Talking ’bout my generation?
May 11, 2012 at 2:42 pm | Posted in useful links, waffle | Leave a comment
Tags: Digital literacy, MOOC
This is the second bulletin from the frontline of the MOOC being run by Dr. Curtis Bonk on CourseSites. As might be expected, the initial enrollment of over 3000 people has suffered heavy attrition – around 500 participated in the first live lecture; this week that was down to 300. For some, real life took precendence (and hey, if it is free you don’t lose anything if you drop out) while for others the chaotic sprawl of alternative collaborative spaces may have caused them to abandon ship. Still, CourseSites are learning from the experience too and are adapting the course – for example there is now a central course blog, which makes it easier to see what other participants are saying. I do find the discussion lists pretty impenetrable… threaded discussions are a great theory, but really annoying to follow in practice. Blogs and Facebook got it right with a date-ordered list of posts with comments that you can choose to view and add to.
This week, Dr Bonk has been expounding his R2D2 model of learning (Read, Reflect, Display, Do) which has much in common with other models of learning (Kolb’s experiential learning cycle, VARK, Honey & Mumford etc) and is perhaps a little too closely aligned to the dubious concept of learning styles for my taste. Still, its a useful model with some good suggestions for activities that fit into each phase of the cycle. However, my attention was more forcibly grabbed by another of the readings by Bonk and Zhang; Generational Learners & E-Learning Technologies.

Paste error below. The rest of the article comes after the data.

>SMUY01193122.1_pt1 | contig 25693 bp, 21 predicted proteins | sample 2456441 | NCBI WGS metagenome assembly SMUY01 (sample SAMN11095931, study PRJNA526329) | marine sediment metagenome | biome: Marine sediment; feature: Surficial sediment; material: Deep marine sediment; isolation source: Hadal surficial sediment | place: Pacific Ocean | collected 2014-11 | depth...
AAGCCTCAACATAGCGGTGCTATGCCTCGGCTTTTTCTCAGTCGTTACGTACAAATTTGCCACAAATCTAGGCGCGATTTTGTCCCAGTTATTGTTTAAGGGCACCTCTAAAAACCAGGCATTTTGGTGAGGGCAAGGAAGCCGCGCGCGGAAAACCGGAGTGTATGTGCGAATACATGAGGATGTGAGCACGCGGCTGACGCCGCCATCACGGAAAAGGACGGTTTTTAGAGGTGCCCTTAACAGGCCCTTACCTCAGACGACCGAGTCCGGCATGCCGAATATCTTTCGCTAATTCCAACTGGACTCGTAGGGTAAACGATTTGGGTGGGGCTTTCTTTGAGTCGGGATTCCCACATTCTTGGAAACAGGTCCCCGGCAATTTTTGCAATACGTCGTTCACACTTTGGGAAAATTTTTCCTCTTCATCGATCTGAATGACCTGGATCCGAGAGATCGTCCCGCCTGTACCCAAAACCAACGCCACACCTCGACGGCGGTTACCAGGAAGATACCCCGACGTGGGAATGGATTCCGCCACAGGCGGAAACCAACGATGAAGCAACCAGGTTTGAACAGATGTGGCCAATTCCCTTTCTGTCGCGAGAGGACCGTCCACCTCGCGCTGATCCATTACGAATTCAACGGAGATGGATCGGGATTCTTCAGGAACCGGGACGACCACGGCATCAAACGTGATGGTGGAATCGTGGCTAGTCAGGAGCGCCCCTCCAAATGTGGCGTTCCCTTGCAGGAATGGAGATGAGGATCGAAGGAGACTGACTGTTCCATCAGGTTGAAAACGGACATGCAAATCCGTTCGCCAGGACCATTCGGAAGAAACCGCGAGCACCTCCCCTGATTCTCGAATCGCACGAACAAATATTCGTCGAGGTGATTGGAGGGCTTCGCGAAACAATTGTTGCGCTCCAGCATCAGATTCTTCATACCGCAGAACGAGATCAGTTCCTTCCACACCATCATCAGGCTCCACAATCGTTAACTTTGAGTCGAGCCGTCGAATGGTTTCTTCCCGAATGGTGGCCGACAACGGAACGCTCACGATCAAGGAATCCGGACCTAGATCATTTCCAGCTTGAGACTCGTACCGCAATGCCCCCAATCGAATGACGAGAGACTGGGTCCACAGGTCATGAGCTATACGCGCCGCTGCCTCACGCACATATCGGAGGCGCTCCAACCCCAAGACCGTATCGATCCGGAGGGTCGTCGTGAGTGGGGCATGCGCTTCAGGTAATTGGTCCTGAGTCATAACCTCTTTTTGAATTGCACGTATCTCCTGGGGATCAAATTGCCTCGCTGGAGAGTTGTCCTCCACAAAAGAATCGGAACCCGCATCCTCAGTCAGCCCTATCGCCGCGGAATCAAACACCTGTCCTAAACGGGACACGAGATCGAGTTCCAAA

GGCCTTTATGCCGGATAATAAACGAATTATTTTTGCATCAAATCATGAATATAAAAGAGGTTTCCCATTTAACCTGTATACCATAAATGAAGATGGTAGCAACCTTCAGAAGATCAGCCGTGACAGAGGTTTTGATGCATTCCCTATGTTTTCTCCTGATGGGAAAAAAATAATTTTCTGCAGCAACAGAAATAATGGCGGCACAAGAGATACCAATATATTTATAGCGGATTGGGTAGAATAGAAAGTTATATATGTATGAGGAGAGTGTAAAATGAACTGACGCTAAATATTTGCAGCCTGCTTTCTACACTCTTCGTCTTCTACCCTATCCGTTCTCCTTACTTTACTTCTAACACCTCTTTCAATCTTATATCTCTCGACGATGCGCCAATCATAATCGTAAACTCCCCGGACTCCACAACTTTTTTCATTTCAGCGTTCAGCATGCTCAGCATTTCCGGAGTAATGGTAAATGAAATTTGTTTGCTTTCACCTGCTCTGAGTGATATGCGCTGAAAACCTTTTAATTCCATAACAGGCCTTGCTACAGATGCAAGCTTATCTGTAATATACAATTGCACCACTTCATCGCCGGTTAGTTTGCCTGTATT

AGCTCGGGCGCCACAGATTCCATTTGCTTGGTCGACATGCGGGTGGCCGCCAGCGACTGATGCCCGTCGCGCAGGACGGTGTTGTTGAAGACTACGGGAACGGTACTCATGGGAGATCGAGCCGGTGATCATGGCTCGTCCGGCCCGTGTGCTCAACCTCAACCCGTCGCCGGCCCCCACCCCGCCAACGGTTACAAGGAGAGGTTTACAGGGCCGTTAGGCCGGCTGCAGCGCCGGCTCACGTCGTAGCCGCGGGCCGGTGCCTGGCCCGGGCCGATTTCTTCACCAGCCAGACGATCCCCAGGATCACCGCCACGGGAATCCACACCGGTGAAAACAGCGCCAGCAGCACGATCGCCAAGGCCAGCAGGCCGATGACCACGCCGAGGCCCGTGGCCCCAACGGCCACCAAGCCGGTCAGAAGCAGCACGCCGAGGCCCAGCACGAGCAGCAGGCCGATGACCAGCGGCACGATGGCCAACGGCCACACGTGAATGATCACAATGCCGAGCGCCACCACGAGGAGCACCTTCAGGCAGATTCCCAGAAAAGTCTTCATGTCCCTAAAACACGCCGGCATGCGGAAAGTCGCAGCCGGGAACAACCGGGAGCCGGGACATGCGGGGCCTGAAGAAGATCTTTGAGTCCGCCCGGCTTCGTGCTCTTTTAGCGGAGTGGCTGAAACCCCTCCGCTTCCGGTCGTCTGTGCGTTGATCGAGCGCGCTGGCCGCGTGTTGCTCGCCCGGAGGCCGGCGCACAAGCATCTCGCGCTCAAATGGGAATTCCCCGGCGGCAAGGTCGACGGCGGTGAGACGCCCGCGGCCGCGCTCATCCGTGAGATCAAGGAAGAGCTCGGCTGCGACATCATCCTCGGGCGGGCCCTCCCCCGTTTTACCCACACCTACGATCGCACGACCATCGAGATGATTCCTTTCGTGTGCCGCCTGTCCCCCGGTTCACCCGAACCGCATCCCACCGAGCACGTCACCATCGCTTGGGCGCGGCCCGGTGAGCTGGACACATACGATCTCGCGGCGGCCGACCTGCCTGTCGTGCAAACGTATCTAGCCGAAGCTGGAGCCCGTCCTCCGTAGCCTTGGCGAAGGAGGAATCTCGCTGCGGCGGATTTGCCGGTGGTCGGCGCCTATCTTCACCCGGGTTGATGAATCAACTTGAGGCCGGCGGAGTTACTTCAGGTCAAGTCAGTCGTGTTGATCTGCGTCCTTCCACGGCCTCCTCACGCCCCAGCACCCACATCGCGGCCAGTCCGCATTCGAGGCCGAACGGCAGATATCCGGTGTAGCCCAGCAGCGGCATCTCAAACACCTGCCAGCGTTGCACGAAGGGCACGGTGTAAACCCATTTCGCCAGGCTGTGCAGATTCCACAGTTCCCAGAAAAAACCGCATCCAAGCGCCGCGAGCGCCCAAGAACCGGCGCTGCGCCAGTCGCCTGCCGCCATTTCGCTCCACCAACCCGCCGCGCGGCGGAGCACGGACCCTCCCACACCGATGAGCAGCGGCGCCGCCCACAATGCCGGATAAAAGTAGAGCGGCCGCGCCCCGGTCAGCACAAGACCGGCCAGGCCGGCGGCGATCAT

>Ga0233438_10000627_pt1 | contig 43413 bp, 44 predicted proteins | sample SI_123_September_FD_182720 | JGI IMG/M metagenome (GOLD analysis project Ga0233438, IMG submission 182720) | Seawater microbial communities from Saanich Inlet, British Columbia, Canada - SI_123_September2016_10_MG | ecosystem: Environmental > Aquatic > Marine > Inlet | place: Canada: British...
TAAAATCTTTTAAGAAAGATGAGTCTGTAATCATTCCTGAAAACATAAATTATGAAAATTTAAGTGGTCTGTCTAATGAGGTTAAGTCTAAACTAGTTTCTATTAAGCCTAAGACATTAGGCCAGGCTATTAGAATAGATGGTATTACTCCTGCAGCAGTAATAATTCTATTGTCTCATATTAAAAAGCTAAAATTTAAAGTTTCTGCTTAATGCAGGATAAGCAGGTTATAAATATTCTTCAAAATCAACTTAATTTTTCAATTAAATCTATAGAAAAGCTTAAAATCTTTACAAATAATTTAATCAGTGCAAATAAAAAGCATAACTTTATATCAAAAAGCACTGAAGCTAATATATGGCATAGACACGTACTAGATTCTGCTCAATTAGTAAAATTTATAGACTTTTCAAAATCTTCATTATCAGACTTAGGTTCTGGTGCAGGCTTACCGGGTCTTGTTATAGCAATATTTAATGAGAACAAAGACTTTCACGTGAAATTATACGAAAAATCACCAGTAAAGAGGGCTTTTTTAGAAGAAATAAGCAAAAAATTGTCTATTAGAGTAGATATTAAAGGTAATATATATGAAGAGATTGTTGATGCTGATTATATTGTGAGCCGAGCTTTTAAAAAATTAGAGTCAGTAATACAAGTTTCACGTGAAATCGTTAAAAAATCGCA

This outlined the supposed attributes and learning preferences of various generational groups (Baby Boomers, Gen X, Gen Y, Neomillenials etc.) and struck me as being a flabby concoction of unsupported assertions. Too many of the citations are from website articles and are treated uncritically. I was therefore extremely pleased to come across a link in one of the course’s blog discussions to a well-written and researched paper from 2011 which critiques the whole idea of Digital Naives and Digital Immigrants:
Koutropoulos, A. (2011) Digital Natives: Ten Years After. Journal of Online Teaching and Learning, 7(4). Accessed online May 2012: http://jolt.merlot.org/vol7no4/koutropoulos_1211.htm
The bottom line is that the concept of the digital native is a stereotype that has little validity in reality. Sure, there are some young people who create, collaborate and live their lives on the web – but they are a small minority. For many, it involves socialising on Facebook, playing online games and consuming all kinds of media such as YouTube and whatever is trending on Reddit. And of course that is only for those with convenient access to the Web… and lets not even begin to explore the experience of young people in other countries and cultures.
The joy of Apostolos Koutropoulos’ paper is that is provides all the references and critical analysis needed to justify the kind of sweeping generalisations I made in the papagraph above. Recommended reading…
Compare and contrast with:
Bonk, C. and Zhang, K. (2010) Generational Learners & E-Learning Technologies. In: Yang, H. and Yuen, S. (eds) Handbook of Research on Practices and Outcomes in E-Learning: Issues and Trends, Hershey, New York. Accessed online May 2012: http://www.irma-international.org/viewtitle/38347/
Digital Native photo by TF28 ❘ tfaltings.de on Flickr – Creative Commons